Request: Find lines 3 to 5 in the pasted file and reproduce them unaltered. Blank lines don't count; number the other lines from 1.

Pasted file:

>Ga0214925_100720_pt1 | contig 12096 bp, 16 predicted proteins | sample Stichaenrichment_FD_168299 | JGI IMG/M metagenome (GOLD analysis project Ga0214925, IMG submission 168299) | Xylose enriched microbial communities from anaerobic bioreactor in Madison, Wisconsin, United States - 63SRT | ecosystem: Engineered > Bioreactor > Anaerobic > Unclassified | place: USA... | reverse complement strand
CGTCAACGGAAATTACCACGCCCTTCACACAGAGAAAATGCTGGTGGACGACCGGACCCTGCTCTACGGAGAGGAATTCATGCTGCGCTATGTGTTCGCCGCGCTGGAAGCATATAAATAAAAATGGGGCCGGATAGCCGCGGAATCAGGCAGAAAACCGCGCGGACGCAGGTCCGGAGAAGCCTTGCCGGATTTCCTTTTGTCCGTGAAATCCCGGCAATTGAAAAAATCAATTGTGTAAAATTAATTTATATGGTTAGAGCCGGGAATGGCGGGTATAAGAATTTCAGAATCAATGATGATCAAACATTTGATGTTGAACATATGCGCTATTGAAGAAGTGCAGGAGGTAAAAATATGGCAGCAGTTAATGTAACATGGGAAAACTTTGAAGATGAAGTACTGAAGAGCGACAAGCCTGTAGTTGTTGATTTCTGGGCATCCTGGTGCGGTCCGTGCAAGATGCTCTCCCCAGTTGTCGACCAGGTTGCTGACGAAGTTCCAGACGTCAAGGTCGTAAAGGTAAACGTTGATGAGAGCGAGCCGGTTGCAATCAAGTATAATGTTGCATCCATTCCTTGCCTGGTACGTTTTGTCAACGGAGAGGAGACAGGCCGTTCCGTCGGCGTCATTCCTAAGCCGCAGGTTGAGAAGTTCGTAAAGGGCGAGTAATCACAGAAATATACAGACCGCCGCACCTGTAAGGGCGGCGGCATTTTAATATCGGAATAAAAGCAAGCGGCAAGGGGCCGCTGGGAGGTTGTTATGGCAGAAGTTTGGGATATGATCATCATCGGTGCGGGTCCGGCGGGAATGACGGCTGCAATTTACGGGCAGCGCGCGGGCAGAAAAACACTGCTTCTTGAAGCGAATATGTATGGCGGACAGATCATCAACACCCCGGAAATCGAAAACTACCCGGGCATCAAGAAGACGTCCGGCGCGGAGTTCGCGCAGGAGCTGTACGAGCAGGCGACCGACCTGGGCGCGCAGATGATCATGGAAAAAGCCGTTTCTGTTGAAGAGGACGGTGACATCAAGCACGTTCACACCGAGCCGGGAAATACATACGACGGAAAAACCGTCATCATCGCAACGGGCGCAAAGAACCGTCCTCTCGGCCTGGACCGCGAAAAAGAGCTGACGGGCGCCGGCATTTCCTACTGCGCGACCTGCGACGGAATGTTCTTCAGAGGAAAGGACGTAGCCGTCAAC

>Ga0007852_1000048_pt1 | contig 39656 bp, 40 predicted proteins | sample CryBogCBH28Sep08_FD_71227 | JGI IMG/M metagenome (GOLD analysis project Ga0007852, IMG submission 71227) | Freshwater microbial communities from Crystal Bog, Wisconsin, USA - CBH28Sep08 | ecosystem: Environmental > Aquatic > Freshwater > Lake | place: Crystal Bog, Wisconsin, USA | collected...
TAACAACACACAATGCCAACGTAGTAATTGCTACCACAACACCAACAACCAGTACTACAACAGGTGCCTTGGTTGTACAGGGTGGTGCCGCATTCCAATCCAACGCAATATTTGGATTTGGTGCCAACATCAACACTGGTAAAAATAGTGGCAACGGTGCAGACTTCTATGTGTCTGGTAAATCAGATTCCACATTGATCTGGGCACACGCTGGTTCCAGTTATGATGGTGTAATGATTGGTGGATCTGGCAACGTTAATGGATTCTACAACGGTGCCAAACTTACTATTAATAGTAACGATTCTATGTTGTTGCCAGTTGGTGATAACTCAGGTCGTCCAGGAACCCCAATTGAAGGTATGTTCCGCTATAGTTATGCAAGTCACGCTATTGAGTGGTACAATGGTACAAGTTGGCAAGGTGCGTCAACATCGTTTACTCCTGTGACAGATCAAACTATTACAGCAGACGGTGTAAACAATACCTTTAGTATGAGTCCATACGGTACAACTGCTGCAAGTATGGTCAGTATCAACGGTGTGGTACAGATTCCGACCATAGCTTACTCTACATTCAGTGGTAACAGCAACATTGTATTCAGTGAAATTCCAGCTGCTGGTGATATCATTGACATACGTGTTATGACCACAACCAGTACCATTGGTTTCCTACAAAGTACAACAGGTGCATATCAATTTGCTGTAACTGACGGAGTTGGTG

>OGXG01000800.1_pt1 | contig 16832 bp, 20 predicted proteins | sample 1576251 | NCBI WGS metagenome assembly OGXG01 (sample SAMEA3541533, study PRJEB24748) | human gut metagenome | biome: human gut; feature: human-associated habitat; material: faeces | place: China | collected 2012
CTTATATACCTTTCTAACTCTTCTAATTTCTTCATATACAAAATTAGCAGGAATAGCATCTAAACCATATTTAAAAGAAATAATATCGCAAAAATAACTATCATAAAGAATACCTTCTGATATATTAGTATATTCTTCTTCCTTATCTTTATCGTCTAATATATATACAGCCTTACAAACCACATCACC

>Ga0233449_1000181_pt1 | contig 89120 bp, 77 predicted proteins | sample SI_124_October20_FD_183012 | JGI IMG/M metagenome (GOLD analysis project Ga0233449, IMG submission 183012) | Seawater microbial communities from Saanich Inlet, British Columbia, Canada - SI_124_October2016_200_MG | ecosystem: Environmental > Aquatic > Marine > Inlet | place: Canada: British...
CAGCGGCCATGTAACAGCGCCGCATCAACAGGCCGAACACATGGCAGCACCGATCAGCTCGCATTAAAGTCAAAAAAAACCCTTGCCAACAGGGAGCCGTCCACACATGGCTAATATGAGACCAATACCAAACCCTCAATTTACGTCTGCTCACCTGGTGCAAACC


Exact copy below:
>Ga0007852_1000048_pt1 | contig 39656 bp, 40 predicted proteins | sample CryBogCBH28Sep08_FD_71227 | JGI IMG/M metagenome (GOLD analysis project Ga0007852, IMG submission 71227) | Freshwater microbial communities from Crystal Bog, Wisconsin, USA - CBH28Sep08 | ecosystem: Environmental > Aquatic > Freshwater > Lake | place: Crystal Bog, Wisconsin, USA | collected...
TAACAACACACAATGCCAACGTAGTAATTGCTACCACAACACCAACAACCAGTACTACAACAGGTGCCTTGGTTGTACAGGGTGGTGCCGCATTCCAATCCAACGCAATATTTGGATTTGGTGCCAACATCAACACTGGTAAAAATAGTGGCAACGGTGCAGACTTCTATGTGTCTGGTAAATCAGATTCCACATTGATCTGGGCACACGCTGGTTCCAGTTATGATGGTGTAATGATTGGTGGATCTGGCAACGTTAATGGATTCTACAACGGTGCCAAACTTACTATTAATAGTAACGATTCTATGTTGTTGCCAGTTGGTGATAACTCAGGTCGTCCAGGAACCCCAATTGAAGGTATGTTCCGCTATAGTTATGCAAGTCACGCTATTGAGTGGTACAATGGTACAAGTTGGCAAGGTGCGTCAACATCGTTTACTCCTGTGACAGATCAAACTATTACAGCAGACGGTGTAAACAATACCTTTAGTATGAGTCCATACGGTACAACTGCTGCAAGTATGGTCAGTATCAACGGTGTGGTACAGATTCCGACCATAGCTTACTCTACATTCAGTGGTAACAGCAACATTGTATTCAGTGAAATTCCAGCTGCTGGTGATATCATTGACATACGTGTTATGACCACAACCAGTACCATTGGTTTCCTACAAAGTACAACAGGTGCATATCAATTTGCTGTAACTGACGGAGTTGGTG

>OGXG01000800.1_pt1 | contig 16832 bp, 20 predicted proteins | sample 1576251 | NCBI WGS metagenome assembly OGXG01 (sample SAMEA3541533, study PRJEB24748) | human gut metagenome | biome: human gut; feature: human-associated habitat; material: faeces | place: China | collected 2012